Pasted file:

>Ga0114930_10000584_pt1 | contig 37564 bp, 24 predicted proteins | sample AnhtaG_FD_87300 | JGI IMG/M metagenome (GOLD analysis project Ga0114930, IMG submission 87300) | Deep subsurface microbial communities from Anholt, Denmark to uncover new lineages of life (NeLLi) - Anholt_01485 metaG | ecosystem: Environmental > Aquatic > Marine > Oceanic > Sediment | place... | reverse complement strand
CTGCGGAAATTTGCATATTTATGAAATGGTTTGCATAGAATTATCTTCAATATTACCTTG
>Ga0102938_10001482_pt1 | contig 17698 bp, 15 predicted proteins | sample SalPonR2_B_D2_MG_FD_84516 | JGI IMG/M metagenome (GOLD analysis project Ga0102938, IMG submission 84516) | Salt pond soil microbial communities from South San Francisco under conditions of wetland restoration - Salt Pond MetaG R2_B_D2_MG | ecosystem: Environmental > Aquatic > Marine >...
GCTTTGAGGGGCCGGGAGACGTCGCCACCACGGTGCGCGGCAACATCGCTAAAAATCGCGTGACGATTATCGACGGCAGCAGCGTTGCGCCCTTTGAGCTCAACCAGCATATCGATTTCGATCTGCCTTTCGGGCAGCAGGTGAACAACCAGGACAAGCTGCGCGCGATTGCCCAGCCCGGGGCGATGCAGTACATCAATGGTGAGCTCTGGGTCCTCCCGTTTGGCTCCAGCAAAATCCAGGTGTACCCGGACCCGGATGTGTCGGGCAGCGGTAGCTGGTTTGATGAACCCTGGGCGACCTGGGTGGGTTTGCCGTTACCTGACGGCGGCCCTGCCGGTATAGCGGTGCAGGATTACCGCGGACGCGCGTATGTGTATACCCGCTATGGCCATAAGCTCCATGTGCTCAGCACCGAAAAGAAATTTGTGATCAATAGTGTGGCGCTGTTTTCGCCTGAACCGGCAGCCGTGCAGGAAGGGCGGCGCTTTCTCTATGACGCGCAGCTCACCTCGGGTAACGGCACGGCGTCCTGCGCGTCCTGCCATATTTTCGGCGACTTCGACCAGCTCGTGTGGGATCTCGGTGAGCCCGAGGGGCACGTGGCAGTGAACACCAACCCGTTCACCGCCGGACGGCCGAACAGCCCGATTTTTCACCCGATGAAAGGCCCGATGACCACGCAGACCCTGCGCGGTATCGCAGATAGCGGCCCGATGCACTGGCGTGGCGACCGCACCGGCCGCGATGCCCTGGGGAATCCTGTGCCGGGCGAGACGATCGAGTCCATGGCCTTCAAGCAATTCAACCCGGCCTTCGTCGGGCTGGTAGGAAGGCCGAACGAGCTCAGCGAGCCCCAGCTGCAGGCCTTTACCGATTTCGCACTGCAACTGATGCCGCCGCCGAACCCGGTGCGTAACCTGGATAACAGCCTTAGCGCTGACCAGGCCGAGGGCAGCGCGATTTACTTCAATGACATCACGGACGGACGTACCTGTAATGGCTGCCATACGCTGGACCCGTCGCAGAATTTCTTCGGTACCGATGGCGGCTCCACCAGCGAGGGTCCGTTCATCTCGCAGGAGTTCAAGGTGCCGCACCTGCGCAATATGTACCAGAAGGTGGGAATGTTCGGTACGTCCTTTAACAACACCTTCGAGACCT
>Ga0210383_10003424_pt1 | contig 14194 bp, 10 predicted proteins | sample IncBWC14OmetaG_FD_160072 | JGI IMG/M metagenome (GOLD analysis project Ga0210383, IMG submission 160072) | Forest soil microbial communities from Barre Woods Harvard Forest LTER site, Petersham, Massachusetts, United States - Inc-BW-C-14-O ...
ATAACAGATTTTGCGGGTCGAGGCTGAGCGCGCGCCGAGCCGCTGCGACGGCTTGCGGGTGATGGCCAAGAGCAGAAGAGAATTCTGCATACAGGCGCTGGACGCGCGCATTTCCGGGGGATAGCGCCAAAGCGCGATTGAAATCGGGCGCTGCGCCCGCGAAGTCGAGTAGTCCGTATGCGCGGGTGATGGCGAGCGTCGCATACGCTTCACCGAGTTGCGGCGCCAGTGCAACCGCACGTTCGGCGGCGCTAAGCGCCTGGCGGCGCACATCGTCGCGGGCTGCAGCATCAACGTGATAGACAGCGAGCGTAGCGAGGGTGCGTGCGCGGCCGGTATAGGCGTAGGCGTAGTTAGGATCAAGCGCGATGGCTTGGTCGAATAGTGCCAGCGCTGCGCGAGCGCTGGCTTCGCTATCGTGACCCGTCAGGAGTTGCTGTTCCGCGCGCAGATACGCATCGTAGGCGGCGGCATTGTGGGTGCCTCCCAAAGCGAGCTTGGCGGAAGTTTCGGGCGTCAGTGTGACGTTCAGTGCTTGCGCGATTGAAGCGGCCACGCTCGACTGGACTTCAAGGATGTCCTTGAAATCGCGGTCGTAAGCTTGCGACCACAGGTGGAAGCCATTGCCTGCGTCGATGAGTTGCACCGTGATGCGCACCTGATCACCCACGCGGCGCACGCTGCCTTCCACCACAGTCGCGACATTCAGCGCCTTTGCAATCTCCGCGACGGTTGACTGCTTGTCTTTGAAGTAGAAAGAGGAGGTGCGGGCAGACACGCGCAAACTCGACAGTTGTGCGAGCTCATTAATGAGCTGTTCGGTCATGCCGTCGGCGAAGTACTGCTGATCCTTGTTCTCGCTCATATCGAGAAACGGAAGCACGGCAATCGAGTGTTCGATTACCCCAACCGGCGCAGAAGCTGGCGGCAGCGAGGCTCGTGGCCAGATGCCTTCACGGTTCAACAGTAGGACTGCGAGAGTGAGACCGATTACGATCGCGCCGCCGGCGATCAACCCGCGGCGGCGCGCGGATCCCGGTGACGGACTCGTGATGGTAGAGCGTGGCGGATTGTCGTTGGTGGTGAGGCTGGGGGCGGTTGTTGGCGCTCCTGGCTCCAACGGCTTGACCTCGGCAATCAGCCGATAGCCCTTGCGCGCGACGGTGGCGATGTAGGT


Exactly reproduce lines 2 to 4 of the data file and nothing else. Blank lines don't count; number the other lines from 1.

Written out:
CTGCGGAAATTTGCATATTTATGAAATGGTTTGCATAGAATTATCTTCAATATTACCTTG
>Ga0102938_10001482_pt1 | contig 17698 bp, 15 predicted proteins | sample SalPonR2_B_D2_MG_FD_84516 | JGI IMG/M metagenome (GOLD analysis project Ga0102938, IMG submission 84516) | Salt pond soil microbial communities from South San Francisco under conditions of wetland restoration - Salt Pond MetaG R2_B_D2_MG | ecosystem: Environmental > Aquatic > Marine >...
GCTTTGAGGGGCCGGGAGACGTCGCCACCACGGTGCGCGGCAACATCGCTAAAAATCGCGTGACGATTATCGACGGCAGCAGCGTTGCGCCCTTTGAGCTCAACCAGCATATCGATTTCGATCTGCCTTTCGGGCAGCAGGTGAACAACCAGGACAAGCTGCGCGCGATTGCCCAGCCCGGGGCGATGCAGTACATCAATGGTGAGCTCTGGGTCCTCCCGTTTGGCTCCAGCAAAATCCAGGTGTACCCGGACCCGGATGTGTCGGGCAGCGGTAGCTGGTTTGATGAACCCTGGGCGACCTGGGTGGGTTTGCCGTTACCTGACGGCGGCCCTGCCGGTATAGCGGTGCAGGATTACCGCGGACGCGCGTATGTGTATACCCGCTATGGCCATAAGCTCCATGTGCTCAGCACCGAAAAGAAATTTGTGATCAATAGTGTGGCGCTGTTTTCGCCTGAACCGGCAGCCGTGCAGGAAGGGCGGCGCTTTCTCTATGACGCGCAGCTCACCTCGGGTAACGGCACGGCGTCCTGCGCGTCCTGCCATATTTTCGGCGACTTCGACCAGCTCGTGTGGGATCTCGGTGAGCCCGAGGGGCACGTGGCAGTGAACACCAACCCGTTCACCGCCGGACGGCCGAACAGCCCGATTTTTCACCCGATGAAAGGCCCGATGACCACGCAGACCCTGCGCGGTATCGCAGATAGCGGCCCGATGCACTGGCGTGGCGACCGCACCGGCCGCGATGCCCTGGGGAATCCTGTGCCGGGCGAGACGATCGAGTCCATGGCCTTCAAGCAATTCAACCCGGCCTTCGTCGGGCTGGTAGGAAGGCCGAACGAGCTCAGCGAGCCCCAGCTGCAGGCCTTTACCGATTTCGCACTGCAACTGATGCCGCCGCCGAACCCGGTGCGTAACCTGGATAACAGCCTTAGCGCTGACCAGGCCGAGGGCAGCGCGATTTACTTCAATGACATCACGGACGGACGTACCTGTAATGGCTGCCATACGCTGGACCCGTCGCAGAATTTCTTCGGTACCGATGGCGGCTCCACCAGCGAGGGTCCGTTCATCTCGCAGGAGTTCAAGGTGCCGCACCTGCGCAATATGTACCAGAAGGTGGGAATGTTCGGTACGTCCTTTAACAACACCTTCGAGACCT